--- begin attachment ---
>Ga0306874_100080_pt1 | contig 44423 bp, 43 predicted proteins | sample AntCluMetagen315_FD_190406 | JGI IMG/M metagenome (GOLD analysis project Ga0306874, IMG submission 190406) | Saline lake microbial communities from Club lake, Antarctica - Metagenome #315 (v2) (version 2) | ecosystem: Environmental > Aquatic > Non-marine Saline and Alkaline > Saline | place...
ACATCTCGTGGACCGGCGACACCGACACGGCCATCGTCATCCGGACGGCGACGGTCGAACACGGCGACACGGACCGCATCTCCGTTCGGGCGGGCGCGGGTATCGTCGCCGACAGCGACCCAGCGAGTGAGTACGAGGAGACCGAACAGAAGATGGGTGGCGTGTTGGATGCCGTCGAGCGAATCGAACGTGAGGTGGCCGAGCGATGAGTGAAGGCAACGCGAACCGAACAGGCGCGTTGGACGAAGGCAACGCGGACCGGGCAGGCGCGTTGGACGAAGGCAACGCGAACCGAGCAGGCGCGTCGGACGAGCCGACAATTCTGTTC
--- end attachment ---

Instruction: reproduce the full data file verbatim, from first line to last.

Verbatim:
>Ga0306874_100080_pt1 | contig 44423 bp, 43 predicted proteins | sample AntCluMetagen315_FD_190406 | JGI IMG/M metagenome (GOLD analysis project Ga0306874, IMG submission 190406) | Saline lake microbial communities from Club lake, Antarctica - Metagenome #315 (v2) (version 2) | ecosystem: Environmental > Aquatic > Non-marine Saline and Alkaline > Saline | place...
ACATCTCGTGGACCGGCGACACCGACACGGCCATCGTCATCCGGACGGCGACGGTCGAACACGGCGACACGGACCGCATCTCCGTTCGGGCGGGCGCGGGTATCGTCGCCGACAGCGACCCAGCGAGTGAGTACGAGGAGACCGAACAGAAGATGGGTGGCGTGTTGGATGCCGTCGAGCGAATCGAACGTGAGGTGGCCGAGCGATGAGTGAAGGCAACGCGAACCGAACAGGCGCGTTGGACGAAGGCAACGCGGACCGGGCAGGCGCGTTGGACGAAGGCAACGCGAACCGAGCAGGCGCGTCGGACGAGCCGACAATTCTGTTC